“It was our assumptions about clients where we went wrong. It turns out that no-risk ideas just aren’t that appealing, especially to those spending someone else’s money, as they tend to favour the safety of a big agency brand over the riskiness of an idea borne of an independent thinker. This reality was compounded by the huge amount of effort required to sift through the ideas. The average brief received over 1000 ideas and this was always a herculean task especially as we always wanted to ensure that every idea received its deserved attention.”

In the light of this sad demise of a truly pioneering company, here’s a crazy, half-baked idea.

What if we set up a company that had a professional creative team working full time on a clients business, who really understood their needs and goals and then clients could pay for a sort of I dunno…a creative director let’s call them….to sift through the gazillion crappy ideas so they didn’t have to.

Then clients could show up to a meeting and see the best three or four concepts and choose from one of them.

Then go to lunch.

Of course it would have to be a respected group of ad professionals who they wouldn’t mind spending time with and who they could trust.

That would cut out the hassle and you know what, maybe they wouldn’t mind paying for a service like that?

Let’s call it a…ooh I dunno…an advertising agency perhaps.

Who’s with me?



‘Merry Mythmas’ blaggers, more blags from me in the new year. Thanks for reading, sharing and all the compliments. It really means a lot.

Why agencies fight for creative work

Okay, let’s get the obvious reasons out the way.

Yes it’s because creative work builds client business.

Yes it’s because agencies want to have good work on their reels and to win awards and, in turn, win more business.

Yes, even for professional pride and job satisfaction.

But there is a less obvious reason.

But let’s back up a little.

You know those people on the house makeover and property ladder type shows who stubbornly ignore the experts and go with the lime wallpaper and avocado bathrooms and are then proven to manifestly not be the design geniuses they imagined they were?

Are you ever truly surprised?

Or those restauranteurs who, despite the advice of Gordon Ramsey insist that 102 starters on the menu is precisely the way to a successful restaurant and can’t understand why their only customer is their mum.

The list is never ending: female fashion disasters who, while comfy in their football shirt and trainers, wonder why men ignore them. Hoteliers who believe people love greasy food and dirty bathrooms.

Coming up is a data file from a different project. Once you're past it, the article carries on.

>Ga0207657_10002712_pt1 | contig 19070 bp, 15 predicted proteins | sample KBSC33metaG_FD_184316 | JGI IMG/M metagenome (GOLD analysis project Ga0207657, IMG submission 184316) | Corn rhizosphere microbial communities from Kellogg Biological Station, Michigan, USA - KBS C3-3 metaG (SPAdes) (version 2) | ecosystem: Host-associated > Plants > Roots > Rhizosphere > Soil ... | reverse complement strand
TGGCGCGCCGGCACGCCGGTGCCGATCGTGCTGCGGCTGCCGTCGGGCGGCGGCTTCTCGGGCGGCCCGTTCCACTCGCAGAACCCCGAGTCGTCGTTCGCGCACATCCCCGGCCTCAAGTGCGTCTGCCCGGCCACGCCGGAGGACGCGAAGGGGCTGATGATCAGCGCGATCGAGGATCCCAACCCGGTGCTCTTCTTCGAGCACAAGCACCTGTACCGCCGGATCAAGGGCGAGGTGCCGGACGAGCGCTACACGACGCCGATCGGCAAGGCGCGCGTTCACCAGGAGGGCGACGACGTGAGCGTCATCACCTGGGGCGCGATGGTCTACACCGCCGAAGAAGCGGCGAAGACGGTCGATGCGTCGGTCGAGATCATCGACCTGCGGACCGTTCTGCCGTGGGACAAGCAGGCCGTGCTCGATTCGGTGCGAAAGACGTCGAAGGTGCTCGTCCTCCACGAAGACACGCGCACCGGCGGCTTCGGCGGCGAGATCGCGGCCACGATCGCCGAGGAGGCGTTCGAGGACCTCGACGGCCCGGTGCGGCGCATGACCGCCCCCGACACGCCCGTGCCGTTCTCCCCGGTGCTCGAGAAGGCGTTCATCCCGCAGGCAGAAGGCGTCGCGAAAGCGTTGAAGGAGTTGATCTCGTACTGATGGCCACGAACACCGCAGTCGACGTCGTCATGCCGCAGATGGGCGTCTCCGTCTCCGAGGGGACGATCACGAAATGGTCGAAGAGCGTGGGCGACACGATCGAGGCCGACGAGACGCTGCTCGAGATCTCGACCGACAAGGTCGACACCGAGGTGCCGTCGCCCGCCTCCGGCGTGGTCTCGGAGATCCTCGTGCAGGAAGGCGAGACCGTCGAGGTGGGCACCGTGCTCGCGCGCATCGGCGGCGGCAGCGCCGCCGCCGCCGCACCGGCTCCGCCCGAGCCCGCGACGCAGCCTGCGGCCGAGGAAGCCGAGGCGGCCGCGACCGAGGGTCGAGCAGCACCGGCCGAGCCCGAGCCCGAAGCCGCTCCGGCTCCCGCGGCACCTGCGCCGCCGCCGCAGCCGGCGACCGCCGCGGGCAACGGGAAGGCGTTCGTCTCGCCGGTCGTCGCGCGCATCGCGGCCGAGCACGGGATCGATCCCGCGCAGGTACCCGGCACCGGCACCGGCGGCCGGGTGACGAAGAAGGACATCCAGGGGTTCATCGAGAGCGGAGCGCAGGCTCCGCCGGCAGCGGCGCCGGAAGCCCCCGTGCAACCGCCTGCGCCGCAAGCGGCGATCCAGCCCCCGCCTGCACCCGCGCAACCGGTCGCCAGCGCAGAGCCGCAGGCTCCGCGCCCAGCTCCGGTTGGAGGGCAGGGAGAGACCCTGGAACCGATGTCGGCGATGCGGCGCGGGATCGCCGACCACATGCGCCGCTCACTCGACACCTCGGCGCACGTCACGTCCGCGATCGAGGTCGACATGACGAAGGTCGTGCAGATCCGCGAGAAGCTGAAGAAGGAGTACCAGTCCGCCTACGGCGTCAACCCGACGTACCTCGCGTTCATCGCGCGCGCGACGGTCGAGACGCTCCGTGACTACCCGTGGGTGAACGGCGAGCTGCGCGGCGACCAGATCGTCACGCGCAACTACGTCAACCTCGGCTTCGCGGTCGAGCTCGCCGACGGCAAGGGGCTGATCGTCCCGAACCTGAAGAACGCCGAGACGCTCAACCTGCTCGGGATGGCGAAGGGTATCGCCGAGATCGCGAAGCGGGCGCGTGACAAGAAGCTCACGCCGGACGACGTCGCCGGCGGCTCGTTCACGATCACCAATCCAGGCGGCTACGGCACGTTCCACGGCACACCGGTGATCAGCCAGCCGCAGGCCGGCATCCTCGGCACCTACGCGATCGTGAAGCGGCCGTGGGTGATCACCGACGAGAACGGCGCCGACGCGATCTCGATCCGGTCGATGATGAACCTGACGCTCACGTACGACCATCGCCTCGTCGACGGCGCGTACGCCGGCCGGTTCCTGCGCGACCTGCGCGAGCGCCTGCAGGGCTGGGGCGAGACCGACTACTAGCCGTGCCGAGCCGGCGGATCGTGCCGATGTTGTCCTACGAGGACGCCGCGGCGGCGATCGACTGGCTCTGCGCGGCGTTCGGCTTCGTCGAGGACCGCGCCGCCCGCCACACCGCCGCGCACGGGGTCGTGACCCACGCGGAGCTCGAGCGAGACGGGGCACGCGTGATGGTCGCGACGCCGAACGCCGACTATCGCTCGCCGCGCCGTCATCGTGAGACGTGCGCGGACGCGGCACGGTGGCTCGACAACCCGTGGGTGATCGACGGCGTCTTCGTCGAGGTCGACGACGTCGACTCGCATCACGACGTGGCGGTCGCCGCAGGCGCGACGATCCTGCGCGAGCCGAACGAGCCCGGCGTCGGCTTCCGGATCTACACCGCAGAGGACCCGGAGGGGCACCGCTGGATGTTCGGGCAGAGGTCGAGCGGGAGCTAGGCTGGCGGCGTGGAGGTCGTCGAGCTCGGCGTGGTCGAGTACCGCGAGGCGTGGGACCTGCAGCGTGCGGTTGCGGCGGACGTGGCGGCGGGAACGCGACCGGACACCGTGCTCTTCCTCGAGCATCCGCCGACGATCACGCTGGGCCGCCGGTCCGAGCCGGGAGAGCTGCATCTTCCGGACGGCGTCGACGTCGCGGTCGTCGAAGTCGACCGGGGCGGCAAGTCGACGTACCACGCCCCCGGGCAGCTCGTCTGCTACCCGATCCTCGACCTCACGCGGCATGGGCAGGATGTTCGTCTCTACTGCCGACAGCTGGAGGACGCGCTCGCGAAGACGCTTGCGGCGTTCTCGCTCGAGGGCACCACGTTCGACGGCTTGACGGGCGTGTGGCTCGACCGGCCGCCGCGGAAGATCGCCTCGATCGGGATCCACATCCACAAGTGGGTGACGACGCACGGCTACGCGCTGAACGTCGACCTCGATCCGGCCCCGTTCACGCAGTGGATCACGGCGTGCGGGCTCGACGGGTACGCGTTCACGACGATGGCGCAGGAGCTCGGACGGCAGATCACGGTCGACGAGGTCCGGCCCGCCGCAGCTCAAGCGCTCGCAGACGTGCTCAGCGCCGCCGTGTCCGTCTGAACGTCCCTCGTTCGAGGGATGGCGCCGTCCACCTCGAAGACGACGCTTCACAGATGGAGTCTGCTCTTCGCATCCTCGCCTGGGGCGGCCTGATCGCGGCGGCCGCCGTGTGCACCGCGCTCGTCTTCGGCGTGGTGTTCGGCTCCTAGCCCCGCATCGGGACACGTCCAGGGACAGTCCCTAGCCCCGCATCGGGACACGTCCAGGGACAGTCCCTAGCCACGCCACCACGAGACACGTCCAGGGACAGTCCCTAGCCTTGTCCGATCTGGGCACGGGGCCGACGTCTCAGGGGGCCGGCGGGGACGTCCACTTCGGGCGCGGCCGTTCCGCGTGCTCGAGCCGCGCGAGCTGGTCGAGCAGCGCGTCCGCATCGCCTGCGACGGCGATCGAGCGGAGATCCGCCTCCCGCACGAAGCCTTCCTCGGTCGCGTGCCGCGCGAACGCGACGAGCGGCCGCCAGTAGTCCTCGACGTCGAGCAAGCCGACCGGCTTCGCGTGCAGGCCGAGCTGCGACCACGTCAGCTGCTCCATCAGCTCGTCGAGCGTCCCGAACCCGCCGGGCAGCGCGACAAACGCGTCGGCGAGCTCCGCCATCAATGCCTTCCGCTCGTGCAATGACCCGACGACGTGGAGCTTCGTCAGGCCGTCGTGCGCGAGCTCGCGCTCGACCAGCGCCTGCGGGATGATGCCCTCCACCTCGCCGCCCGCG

How we snigger at them and their ignorance.

Of course, week after week the subjects finally see the importance of a good story arc and listen to their professional’s advice.

But imagine if they didn’t.

Imagine if Gordon Ramsey just said, ok, whatever you think is best, we can serve that Dover Sole with chocolate sauce and a diet Coke in a can, no problem. He wouldn’t be Gordon Ramsey would he?

If a client decides they know what they want, that is all well and good.

But usually (there are always exceptions) they have no discernible skills for design or creativity. I don’t mean that as an insult, it’s just the way things are. If they had they might have found themselves on the other side of the fence, doing our jobs. Imagine if your creative department all became marketing clients what a disaster that would be?

And I must also concede that not everything presented by every agency is wobbly-kneed genius.

But if you work for an agency, have you experienced this little vicious cycle of events?

Step 1: The client decides what they want and briefs the agency. with specific design requests. The agency agrees to their demands. They are a tricky client and frankly it will be easier all round if we just do what he/she wants.

Step 2: The work is done up and presented and the client invariably doesn’t like their own design. Well why would they? They have no discernible skills at this sort of thing.

Step 3: But now it’s too late. Now the client can’t back out now or risk seeming stupid in front of the agency….so…

Step 4: They make changes to the design..

Step 5: They make some more changes, completely contradicting their last edict.

Step 6: hmm…this isn’t working, why can’t the agency make this work for God’s sake!?

Step 7: They make some more changes until they truly hate the design. But they say they like it because, well, they wanted it that way.

Step 8: The agency is so relieved that the client likes the sodding thing that they truly don’t care anymore. The account person has taken over briefing the studio directly because the designers have all resorted to inserting red hot pokers in to their orifices as a relaxing alternative to working on this piece of shite. It’s approved!

Step 9: Then the client’s boss sees it.

Step 10: She hates it. Who did this abomination? It looks like some marketing manager designed it.

Answer: The agency. yep, definitely. Aaaaagency. Oh yes.

Step 11: The boss thinks it might be time to review ‘our agency arrangements’.

That’s the other reason why agencies fight for creative work.

To keep clients.